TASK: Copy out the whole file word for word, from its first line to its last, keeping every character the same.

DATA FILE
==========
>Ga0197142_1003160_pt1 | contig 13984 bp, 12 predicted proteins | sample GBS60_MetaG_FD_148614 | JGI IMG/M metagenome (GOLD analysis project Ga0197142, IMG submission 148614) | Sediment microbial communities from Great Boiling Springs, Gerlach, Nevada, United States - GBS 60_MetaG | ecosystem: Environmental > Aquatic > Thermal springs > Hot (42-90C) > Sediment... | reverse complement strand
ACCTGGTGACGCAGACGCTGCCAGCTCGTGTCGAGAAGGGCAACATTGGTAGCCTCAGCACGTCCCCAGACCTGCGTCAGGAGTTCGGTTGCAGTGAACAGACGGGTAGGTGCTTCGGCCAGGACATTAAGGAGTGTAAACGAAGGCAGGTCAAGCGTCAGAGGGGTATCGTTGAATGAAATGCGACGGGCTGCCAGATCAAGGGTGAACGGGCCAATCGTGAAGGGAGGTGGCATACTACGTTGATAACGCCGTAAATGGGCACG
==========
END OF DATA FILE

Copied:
>Ga0197142_1003160_pt1 | contig 13984 bp, 12 predicted proteins | sample GBS60_MetaG_FD_148614 | JGI IMG/M metagenome (GOLD analysis project Ga0197142, IMG submission 148614) | Sediment microbial communities from Great Boiling Springs, Gerlach, Nevada, United States - GBS 60_MetaG | ecosystem: Environmental > Aquatic > Thermal springs > Hot (42-90C) > Sediment... | reverse complement strand
ACCTGGTGACGCAGACGCTGCCAGCTCGTGTCGAGAAGGGCAACATTGGTAGCCTCAGCACGTCCCCAGACCTGCGTCAGGAGTTCGGTTGCAGTGAACAGACGGGTAGGTGCTTCGGCCAGGACATTAAGGAGTGTAAACGAAGGCAGGTCAAGCGTCAGAGGGGTATCGTTGAATGAAATGCGACGGGCTGCCAGATCAAGGGTGAACGGGCCAATCGTGAAGGGAGGTGGCATACTACGTTGATAACGCCGTAAATGGGCACG